Grand Canyon National Park Visitor's Center
The Grand Canyon is one of the Seven Natural Wonders of the World that has inspired and intrigued people around the world for thousands of years. Various Native American tribes such as the Puebloans, Cohonina, and Sinagua, have made the Grand Canyon their home in the past. In the early 20th century, President Theodore Roosevelt fought to preserve this natural wonder. Ever since then, it has been protected and preserved by the American government and other organizations. The climate in and around the Grand Canyon can be varying depending on the location due to the vast difference in elevation, the lower parts having arid desert climate conditions, while the higher parts have cool forested areas. Each year, the Grand Canyon has over 5 million visitors. Visitors can go to the South or North Rims (note that the North Rim is closed during the winter))
Backstory and Context
The canyon encompasses 1,218,375 acres and lies on the Colorado Plateau in northwestern Arizona. Typical of southwestern states, the land is semi-arid. Drainage systems have cut deeply through the rock, forming numerous steep-walled canyons consisting of raised plateaus and structural basins. The lower elevations within the canyon are more desert-like while the higher elevations consist of a cooler climate giving life to forests. Due to a rich fossil record and a diverse collection of rock forms, the Grand Canyon is a significant part of scientific exploration.
Aside from scientific contributions, many different Native American tribes have resided within the Grand Canyon. The first people known to live in the Grand Canyon were the ancient Puebloans who, according to current consensus, emerged around 1200 BCE. The ancient Puebloans are the ancestors to the modern day Pueblo people. The Cohonina lived to the west of the Grand Canyon, between 500 and 1200 CE. The Cohonina were ancestors of the Yuman, Havasupai, and Walapai peoples who inhabit the area today. The Sinagua were a cultural group occupying an area to the southeast of the Grand Canyon, between the Little Colorado River and the Salt River, between approximately 500 and 1425 CE. The Sinagua may have been ancestors of several Hopi clans.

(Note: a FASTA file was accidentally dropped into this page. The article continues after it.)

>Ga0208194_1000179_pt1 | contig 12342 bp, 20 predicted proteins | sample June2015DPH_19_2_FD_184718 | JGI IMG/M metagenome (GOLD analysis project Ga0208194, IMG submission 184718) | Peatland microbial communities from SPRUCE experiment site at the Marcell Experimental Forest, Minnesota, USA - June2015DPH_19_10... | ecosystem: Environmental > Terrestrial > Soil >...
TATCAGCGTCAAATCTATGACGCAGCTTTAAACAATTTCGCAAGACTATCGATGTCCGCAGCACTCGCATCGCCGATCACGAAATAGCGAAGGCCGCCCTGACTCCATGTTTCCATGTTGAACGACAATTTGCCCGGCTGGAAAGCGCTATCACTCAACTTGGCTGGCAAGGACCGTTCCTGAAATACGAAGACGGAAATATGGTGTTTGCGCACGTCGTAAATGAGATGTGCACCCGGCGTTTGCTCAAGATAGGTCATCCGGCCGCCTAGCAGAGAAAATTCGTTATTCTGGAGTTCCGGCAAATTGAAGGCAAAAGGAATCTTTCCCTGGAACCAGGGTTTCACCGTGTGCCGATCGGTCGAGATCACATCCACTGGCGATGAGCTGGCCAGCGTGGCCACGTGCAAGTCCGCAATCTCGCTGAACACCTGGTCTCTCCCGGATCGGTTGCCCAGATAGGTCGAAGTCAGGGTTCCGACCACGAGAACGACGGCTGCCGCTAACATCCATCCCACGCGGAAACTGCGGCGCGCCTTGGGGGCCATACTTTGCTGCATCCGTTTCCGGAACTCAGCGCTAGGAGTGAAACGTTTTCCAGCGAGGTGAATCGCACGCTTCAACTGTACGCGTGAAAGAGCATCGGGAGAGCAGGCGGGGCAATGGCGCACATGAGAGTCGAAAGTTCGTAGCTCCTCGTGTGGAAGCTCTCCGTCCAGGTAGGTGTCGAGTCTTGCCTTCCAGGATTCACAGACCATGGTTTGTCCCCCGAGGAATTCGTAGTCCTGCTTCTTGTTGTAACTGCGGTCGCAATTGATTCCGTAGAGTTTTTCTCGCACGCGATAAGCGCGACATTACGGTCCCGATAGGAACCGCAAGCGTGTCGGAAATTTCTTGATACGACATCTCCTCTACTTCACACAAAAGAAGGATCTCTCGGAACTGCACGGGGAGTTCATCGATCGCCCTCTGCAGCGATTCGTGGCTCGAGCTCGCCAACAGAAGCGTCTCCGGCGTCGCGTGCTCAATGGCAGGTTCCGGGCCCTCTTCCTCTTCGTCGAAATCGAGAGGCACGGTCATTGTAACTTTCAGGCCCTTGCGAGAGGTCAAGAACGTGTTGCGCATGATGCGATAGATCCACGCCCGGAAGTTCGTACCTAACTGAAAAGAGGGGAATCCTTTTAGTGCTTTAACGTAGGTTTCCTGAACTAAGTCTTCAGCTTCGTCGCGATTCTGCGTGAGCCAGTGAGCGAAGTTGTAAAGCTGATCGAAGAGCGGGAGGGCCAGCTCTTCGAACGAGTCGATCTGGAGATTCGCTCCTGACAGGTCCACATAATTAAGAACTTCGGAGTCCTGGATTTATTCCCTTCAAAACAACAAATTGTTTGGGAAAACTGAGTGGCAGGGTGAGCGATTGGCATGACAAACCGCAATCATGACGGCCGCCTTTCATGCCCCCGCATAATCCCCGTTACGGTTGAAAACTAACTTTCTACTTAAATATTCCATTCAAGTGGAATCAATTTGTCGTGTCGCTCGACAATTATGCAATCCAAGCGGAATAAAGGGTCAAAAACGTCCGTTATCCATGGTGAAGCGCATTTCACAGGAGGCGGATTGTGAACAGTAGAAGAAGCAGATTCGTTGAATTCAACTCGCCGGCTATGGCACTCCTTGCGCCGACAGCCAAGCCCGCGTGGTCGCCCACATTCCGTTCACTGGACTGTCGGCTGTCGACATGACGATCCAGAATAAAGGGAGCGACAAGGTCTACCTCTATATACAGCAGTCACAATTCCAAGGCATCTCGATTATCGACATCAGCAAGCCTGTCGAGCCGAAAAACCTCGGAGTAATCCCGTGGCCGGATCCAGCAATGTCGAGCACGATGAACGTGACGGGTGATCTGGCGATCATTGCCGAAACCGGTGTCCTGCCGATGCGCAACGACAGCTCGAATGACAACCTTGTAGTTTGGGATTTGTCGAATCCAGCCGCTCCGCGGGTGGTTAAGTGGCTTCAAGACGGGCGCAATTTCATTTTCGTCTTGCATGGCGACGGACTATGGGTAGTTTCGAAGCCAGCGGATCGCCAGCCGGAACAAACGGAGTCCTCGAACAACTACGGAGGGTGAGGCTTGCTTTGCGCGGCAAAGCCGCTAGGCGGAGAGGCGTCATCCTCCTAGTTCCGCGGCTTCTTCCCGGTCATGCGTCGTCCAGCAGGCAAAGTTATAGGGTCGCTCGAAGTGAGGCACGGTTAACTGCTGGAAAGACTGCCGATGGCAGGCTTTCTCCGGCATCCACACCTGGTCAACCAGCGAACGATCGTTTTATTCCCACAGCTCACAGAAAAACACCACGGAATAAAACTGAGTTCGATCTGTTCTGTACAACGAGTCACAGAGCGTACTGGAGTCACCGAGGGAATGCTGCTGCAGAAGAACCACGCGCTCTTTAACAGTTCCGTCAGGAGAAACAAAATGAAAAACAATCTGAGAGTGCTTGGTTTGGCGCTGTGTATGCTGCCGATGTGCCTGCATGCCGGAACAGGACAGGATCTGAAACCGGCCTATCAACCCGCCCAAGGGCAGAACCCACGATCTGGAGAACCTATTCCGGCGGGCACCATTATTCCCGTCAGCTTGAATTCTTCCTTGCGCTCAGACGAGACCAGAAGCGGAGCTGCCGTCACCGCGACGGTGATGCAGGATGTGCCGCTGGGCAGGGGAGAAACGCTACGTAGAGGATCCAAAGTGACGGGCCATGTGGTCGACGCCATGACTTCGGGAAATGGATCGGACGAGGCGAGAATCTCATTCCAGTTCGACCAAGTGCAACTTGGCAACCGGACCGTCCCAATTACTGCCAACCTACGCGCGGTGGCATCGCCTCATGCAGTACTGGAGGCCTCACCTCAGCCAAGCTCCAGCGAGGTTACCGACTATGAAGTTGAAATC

Before the late 1800’s, the Grand Canyon was not protected by the government. Eventually, the American government stepped in to protect this beautiful landmark. It was first granted protection as a Forest Reserve in 1893 and in 1906, President Theodore Roosevelt created the Grand Canyon Game Preserve. President Theodore Roosevelt spent a lot of time visiting the Grand Canyon during his adventures and became a major proponent of its preservation. The Grand Canyon became a national monument in 1908 and in 1919 President Wilson signed the law that designated Grand Canyon National Park as the 17th U.S. National Park. UNESCO (United Nations Educations, Scientific, and Cultural Organization) also have declared the Grand Canyon as a World Heritage Site. Many people have worked together to preserve this natural wonder.
For those who crave adventure, the park has a plethora of exciting outdoor activities to take part in. Rafting, hiking, running, helicopter, and Pink Jeep tours are especially popular. The valley floor, nearly 6,000 feet deep at its deepest point, is accessible by foot, muleback, boat, or raft from upriver. Although rescues are required annually for unsuccessful rim-to-river-to-rim travelers, hundreds of fit and experienced hikers complete the trip every year. These are just a few of the many outdoor activities available.
The Grand Canyon has a great deal of history and activities to offer for everyone. Besides the beautiful view, there is also a rich history to be enjoyed and a wide array of activities for the visitor.
"History and Culture." National Park Service. Accessed October 27, 2016. https://www.nps.gov/grca/learn/historyculture/index.htm
Photo Credits: Liz Adams.